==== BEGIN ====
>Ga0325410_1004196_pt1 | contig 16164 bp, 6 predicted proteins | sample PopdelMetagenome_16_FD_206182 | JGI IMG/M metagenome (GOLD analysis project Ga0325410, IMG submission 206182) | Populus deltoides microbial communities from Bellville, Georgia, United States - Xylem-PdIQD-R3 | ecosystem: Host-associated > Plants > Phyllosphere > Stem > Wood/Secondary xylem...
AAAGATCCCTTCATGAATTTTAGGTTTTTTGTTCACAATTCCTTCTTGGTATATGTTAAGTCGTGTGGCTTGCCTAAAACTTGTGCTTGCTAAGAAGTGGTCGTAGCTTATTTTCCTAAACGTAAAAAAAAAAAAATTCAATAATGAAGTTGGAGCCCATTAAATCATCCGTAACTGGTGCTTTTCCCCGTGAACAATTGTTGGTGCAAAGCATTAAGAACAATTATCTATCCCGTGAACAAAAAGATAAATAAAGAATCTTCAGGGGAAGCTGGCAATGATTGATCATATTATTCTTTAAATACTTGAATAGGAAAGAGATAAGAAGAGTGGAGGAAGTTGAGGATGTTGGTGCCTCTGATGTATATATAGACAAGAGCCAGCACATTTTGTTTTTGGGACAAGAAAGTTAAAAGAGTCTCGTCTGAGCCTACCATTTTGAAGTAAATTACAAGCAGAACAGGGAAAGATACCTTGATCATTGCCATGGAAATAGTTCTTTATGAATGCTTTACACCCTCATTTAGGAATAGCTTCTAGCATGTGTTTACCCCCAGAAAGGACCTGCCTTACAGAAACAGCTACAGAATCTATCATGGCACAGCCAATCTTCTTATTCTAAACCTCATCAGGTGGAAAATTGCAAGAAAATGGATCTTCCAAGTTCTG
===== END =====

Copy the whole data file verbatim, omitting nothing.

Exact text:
>Ga0325410_1004196_pt1 | contig 16164 bp, 6 predicted proteins | sample PopdelMetagenome_16_FD_206182 | JGI IMG/M metagenome (GOLD analysis project Ga0325410, IMG submission 206182) | Populus deltoides microbial communities from Bellville, Georgia, United States - Xylem-PdIQD-R3 | ecosystem: Host-associated > Plants > Phyllosphere > Stem > Wood/Secondary xylem...
AAAGATCCCTTCATGAATTTTAGGTTTTTTGTTCACAATTCCTTCTTGGTATATGTTAAGTCGTGTGGCTTGCCTAAAACTTGTGCTTGCTAAGAAGTGGTCGTAGCTTATTTTCCTAAACGTAAAAAAAAAAAAATTCAATAATGAAGTTGGAGCCCATTAAATCATCCGTAACTGGTGCTTTTCCCCGTGAACAATTGTTGGTGCAAAGCATTAAGAACAATTATCTATCCCGTGAACAAAAAGATAAATAAAGAATCTTCAGGGGAAGCTGGCAATGATTGATCATATTATTCTTTAAATACTTGAATAGGAAAGAGATAAGAAGAGTGGAGGAAGTTGAGGATGTTGGTGCCTCTGATGTATATATAGACAAGAGCCAGCACATTTTGTTTTTGGGACAAGAAAGTTAAAAGAGTCTCGTCTGAGCCTACCATTTTGAAGTAAATTACAAGCAGAACAGGGAAAGATACCTTGATCATTGCCATGGAAATAGTTCTTTATGAATGCTTTACACCCTCATTTAGGAATAGCTTCTAGCATGTGTTTACCCCCAGAAAGGACCTGCCTTACAGAAACAGCTACAGAATCTATCATGGCACAGCCAATCTTCTTATTCTAAACCTCATCAGGTGGAAAATTGCAAGAAAATGGATCTTCCAAGTTCTG